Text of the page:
Why would I tell you that golf doesnít have an elitist image? Cycling is far more accessible to people on a limited budget. Many keen cyclists I know are not what you would call wealthy. But I know of some who spend more on their bikes than they do on their car. They just prioritise what makes them happy.
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Old 06-08-21, 05:57 PM
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Originally Posted by PeteHski View Post
Have you seen the price of high-end football (sorry soccer) boots or running shoes? Pretty comparable with high end bike shoes. Cycling unfortunately requires a bike of course.

Why would I tell you that golf doesnít have an elitist image? Cycling is far more accessible to people on a limited budget. Many keen cyclists I know are not what you would call wealthy. But I know of some who spend more on their bikes than they do on their car. They just prioritise what makes them happy.

Look, you and I are not talking about the same thing, I think the problem area in the current situation is at the entry level and you keep taking this as some sort of slam at enthusiasts who like expensive bikes and accessories. I don't "worry" about them, they know what they like and they certainly don't need my advice. But a newbie really doesn't know what they don't know. They often don't have the knowledge to sort out the "I need this for my first 15 mile ride" from the "I'm going to be ok without that." And I've seen people get very discouraged at that stage.

Yeah, when I distinguish cycling from soccer, the bike is a huge difference in the level of marketing and the cost of entry. Sure, you can pay a lot for footwear for both running and futbol, but that's pretty much where the money pit ends. Telling someone you have to buy a four-figure "entry level" bike and then add several hundreds of dollars in accessories and kit to make sure you have a good first experience, as I've seen people do, really does end the conversation for a lot of people who believe that.

The point about golf is exactly that sporting activities with an extremely high end of equipment do tend to get an elitist image. Marketing aims at that segment because that's where the high margins are, and that's likely going to give newbies a bit of a distorted picture of what cycling is really like.

I don't even think you and I are disagreeing, you are right people do find ways to do it on a budget. I guess I've just known more people who didn't know that than you have.
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Old 06-08-21, 06:20 PM
  #72  
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Originally Posted by Kapusta View Post
News Flash:
Cycling has some marketing involved trying to sell you more stuff. and/or more expensive stuff.
Is that legal, persuading people to buy more stuff?
And some enthusiasts like to spend more money on the sport than non-enthusiasts would think reasonable.
No way. Say it ain't so.
I am sure there are sports or activities for what this is not true, but I can't think of any.
Frisbee golf?
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Old 06-08-21, 09:51 PM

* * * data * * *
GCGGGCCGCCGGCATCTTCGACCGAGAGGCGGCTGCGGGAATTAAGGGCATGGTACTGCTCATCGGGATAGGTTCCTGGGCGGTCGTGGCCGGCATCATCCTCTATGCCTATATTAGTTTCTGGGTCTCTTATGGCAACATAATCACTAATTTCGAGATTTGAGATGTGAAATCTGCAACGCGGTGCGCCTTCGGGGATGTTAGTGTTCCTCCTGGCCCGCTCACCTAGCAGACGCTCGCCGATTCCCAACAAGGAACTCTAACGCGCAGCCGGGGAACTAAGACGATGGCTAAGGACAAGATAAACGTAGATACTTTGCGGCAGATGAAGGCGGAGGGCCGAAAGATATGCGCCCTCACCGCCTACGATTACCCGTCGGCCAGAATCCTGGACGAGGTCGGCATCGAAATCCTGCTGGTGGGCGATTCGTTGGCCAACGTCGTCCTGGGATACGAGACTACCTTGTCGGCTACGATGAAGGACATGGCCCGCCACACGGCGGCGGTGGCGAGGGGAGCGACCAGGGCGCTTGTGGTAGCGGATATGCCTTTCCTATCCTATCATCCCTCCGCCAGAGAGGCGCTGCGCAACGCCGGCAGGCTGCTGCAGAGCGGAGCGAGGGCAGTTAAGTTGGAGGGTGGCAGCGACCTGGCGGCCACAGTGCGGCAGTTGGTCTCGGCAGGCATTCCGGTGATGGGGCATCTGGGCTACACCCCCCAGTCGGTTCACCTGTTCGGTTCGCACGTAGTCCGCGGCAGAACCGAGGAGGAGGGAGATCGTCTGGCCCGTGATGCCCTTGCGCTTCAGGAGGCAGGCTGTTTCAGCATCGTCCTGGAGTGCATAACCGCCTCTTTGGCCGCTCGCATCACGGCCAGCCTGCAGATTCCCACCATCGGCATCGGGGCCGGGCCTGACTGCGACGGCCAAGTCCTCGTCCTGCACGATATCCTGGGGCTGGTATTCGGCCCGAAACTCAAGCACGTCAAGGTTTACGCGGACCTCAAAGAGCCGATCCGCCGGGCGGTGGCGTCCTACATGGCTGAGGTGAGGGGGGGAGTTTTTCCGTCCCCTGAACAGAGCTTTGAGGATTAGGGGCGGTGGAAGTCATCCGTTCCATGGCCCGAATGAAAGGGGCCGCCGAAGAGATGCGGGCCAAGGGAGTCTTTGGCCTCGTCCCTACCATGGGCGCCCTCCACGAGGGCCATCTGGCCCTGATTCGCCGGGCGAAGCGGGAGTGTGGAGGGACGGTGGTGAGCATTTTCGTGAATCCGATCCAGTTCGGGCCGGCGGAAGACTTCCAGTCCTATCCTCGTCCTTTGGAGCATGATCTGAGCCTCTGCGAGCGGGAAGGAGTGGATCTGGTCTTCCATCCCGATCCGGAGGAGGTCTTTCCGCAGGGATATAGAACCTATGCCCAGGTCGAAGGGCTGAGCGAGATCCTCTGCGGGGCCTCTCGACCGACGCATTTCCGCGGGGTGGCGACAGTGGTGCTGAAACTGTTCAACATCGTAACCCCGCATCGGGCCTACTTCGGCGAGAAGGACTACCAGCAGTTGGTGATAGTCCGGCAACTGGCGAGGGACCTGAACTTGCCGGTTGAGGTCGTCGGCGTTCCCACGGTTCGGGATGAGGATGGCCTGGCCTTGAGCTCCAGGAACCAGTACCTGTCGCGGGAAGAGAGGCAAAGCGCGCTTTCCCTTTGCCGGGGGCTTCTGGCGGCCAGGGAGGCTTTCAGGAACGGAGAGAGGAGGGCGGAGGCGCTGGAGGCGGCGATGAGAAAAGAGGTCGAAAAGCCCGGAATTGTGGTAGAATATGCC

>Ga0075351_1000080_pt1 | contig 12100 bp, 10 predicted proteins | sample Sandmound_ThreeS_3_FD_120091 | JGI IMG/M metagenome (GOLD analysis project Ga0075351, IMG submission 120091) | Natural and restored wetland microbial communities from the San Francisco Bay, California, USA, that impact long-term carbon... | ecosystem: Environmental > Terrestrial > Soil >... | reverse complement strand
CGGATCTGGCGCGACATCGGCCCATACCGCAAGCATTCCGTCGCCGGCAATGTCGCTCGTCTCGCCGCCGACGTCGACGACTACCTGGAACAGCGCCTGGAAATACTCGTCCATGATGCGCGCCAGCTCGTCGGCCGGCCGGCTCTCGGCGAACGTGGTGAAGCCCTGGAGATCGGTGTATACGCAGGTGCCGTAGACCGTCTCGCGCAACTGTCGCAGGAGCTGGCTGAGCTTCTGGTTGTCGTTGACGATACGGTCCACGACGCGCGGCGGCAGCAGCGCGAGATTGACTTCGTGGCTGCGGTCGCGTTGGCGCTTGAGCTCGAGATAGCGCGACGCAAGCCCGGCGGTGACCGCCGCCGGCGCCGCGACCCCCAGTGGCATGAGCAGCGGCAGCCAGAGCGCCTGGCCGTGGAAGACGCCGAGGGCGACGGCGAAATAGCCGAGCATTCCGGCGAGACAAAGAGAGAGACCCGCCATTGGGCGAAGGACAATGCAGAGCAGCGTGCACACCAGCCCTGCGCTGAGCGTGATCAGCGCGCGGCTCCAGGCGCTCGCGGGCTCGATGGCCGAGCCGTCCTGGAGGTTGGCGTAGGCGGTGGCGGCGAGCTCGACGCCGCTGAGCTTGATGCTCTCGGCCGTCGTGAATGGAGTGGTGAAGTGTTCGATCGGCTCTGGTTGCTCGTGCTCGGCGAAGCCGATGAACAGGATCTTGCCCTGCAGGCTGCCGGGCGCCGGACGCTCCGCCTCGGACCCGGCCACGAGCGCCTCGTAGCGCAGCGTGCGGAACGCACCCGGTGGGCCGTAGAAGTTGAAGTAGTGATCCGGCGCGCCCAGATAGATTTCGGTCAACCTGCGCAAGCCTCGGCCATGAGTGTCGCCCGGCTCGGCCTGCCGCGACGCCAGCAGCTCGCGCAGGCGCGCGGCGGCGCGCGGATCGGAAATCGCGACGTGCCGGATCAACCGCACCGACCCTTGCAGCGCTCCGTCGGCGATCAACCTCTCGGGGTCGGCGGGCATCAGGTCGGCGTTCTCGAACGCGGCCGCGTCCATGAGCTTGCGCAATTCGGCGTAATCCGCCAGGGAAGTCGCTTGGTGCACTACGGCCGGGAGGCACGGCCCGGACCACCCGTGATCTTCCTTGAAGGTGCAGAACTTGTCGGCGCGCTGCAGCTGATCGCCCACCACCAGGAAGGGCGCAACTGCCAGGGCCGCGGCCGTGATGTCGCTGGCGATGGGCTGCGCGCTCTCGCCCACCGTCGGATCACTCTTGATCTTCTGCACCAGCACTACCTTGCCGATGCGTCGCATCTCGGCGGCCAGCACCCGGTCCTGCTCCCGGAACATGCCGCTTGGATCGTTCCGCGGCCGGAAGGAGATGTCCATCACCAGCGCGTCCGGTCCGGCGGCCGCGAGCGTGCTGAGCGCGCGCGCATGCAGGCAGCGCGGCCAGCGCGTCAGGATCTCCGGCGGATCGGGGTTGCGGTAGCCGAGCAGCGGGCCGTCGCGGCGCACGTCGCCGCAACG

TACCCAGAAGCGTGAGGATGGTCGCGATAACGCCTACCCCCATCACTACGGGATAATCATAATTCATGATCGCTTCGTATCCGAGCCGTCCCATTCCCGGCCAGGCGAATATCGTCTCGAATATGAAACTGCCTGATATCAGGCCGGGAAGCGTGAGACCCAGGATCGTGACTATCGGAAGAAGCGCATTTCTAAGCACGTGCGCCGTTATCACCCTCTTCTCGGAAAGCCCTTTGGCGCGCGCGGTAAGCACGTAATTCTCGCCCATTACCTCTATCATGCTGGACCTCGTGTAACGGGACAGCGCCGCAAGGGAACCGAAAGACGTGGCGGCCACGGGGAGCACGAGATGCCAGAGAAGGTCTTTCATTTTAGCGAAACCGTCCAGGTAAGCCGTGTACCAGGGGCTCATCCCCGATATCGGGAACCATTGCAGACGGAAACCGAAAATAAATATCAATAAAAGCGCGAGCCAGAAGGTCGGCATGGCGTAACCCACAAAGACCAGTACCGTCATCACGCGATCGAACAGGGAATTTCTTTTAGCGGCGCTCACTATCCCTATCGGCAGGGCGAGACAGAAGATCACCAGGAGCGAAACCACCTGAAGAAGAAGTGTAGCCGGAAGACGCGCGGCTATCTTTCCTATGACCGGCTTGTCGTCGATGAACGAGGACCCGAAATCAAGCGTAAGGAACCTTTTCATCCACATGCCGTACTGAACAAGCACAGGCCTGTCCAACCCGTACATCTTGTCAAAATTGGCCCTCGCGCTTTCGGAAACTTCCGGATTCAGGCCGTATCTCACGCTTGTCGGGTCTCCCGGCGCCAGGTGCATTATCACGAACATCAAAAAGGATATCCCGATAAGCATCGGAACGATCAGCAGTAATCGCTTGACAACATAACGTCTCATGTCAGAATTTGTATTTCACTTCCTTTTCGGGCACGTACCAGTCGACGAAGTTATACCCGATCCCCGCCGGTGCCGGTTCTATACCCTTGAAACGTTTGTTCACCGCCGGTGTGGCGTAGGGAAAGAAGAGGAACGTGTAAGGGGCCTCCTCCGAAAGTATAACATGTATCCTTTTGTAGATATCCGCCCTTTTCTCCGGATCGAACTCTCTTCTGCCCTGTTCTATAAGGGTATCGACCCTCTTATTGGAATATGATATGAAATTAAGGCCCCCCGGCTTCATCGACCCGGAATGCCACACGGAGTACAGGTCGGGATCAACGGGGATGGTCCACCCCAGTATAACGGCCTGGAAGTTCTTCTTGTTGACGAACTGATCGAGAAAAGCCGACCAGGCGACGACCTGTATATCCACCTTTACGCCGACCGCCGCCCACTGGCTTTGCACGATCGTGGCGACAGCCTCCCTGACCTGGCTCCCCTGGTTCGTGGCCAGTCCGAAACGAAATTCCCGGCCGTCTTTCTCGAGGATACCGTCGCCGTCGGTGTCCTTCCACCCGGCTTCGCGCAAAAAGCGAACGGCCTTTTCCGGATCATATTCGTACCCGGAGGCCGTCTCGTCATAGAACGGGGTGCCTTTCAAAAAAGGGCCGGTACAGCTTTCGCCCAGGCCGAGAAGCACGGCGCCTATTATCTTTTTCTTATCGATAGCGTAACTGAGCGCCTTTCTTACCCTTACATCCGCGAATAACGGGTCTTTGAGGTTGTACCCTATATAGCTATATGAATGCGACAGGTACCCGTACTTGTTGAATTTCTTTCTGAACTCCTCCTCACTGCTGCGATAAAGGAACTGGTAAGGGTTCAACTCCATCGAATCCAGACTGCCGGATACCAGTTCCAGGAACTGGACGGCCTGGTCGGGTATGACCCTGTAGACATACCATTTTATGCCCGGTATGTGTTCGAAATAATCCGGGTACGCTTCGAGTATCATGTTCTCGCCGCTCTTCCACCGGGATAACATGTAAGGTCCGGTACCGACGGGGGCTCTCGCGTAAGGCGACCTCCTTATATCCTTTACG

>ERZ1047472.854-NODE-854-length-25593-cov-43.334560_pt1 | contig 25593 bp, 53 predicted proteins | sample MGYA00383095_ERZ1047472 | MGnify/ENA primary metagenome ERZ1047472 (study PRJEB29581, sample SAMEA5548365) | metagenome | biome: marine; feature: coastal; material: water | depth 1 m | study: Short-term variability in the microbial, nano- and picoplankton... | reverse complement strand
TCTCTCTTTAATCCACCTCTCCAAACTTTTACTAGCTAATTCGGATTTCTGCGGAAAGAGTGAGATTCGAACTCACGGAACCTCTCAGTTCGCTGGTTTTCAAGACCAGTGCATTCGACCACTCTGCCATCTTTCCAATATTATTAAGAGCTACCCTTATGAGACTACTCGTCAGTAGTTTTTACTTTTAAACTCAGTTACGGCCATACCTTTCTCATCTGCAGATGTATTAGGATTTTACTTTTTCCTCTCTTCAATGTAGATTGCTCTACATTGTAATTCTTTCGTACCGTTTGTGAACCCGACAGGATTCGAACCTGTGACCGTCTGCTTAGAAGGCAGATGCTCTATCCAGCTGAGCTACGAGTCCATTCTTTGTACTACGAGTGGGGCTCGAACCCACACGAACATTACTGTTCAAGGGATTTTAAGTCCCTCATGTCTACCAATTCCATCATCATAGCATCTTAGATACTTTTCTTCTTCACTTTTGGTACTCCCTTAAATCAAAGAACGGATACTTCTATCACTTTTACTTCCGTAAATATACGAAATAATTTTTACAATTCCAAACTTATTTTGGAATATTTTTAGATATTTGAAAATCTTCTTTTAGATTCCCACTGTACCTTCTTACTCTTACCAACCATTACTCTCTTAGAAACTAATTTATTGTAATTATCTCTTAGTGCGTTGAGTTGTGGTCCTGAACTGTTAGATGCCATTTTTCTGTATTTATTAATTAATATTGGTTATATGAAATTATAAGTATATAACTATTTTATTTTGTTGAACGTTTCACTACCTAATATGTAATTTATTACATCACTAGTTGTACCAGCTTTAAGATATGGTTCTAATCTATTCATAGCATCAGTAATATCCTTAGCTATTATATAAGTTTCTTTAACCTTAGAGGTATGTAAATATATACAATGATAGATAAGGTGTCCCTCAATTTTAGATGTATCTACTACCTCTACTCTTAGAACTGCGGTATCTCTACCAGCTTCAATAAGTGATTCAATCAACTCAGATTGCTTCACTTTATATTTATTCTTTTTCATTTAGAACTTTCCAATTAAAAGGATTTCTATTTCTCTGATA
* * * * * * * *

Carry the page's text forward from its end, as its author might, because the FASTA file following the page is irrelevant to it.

#73  
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Originally Posted by UCantTouchThis View Post
How about Curling? ^^^^^
You can't survive without your own ice rink!
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Old 06-09-21, 02:47 AM
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Originally Posted by livedarklions View Post
But a newbie really doesn't know what they don't know. They often don't have the knowledge to sort out the "I need this for my first 15 mile ride" from the "I'm going to be ok without that." And I've seen people get very discouraged at that stage.

Telling someone you have to buy a four-figure "entry level" bike and then add several hundreds of dollars in accessories and kit to make sure you have a good first experience, as I've seen people do, really does end the conversation for a lot of people who believe that.
This is where we differ. I donít come across these people you are describing. Itís actually the people with high-end bike gear that are relatively rare. If I go to our local park I see hundreds of people casually biking around the paths on all sorts of cheap bikes, wearing casual clothes.

It is only the more committed hobby cyclists that tend to get into the various tiers of expenditure on bikes and gear. At some point those people inevitably upgrade to more expensive bikes and, dare I say it, cycling shorts. I donít see these people being put off by a bit of marketing unless they live in some kind of 19th century bubble. Cycling appears to be getting more popular where I live in the UK, particularly road biking.
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Old 06-09-21, 03:31 AM
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Originally Posted by PeteHski View Post
This is where we differ. I don’t come across these people you are describing. It’s actually the people with high-end bike gear that are relatively rare. If I go to our local park I see hundreds of people casually biking around the paths on all sorts of cheap bikes, wearing casual clothes.

It is only the more committed hobby cyclists that tend to get into the various tiers of expenditure on bikes and gear. At some point those people inevitably upgrade to more expensive bikes and, dare I say it, cycling shorts. I don’t see these people being put off by a bit of marketing unless they live in some kind of 19th century bubble. Cycling appears to be getting more popular where I live in the UK, particularly road biking.
So basically you are a British person telling me that things in New Hampshire are the same as they are in Britain?! Road bicycling (and that has been what I'm talking about) is much more of a niche activity here. I get harassed by drivers in some places because they think bicycles aren't supposed to be on roads.

Honestly, I have very little idea how bicycles are marketed and sold in Britain, but I suspect it's quite a bit different here.